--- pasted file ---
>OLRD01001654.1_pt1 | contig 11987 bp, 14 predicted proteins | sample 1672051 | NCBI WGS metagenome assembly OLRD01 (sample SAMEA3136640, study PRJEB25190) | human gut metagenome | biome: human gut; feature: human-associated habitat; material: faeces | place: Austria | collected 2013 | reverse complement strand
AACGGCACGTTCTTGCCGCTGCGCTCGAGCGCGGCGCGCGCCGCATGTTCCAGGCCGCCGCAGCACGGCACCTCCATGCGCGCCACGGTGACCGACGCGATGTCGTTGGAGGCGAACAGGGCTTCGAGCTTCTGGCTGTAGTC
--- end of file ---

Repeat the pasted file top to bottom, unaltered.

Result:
>OLRD01001654.1_pt1 | contig 11987 bp, 14 predicted proteins | sample 1672051 | NCBI WGS metagenome assembly OLRD01 (sample SAMEA3136640, study PRJEB25190) | human gut metagenome | biome: human gut; feature: human-associated habitat; material: faeces | place: Austria | collected 2013 | reverse complement strand
AACGGCACGTTCTTGCCGCTGCGCTCGAGCGCGGCGCGCGCCGCATGTTCCAGGCCGCCGCAGCACGGCACCTCCATGCGCGCCACGGTGACCGACGCGATGTCGTTGGAGGCGAACAGGGCTTCGAGCTTCTGGCTGTAGTC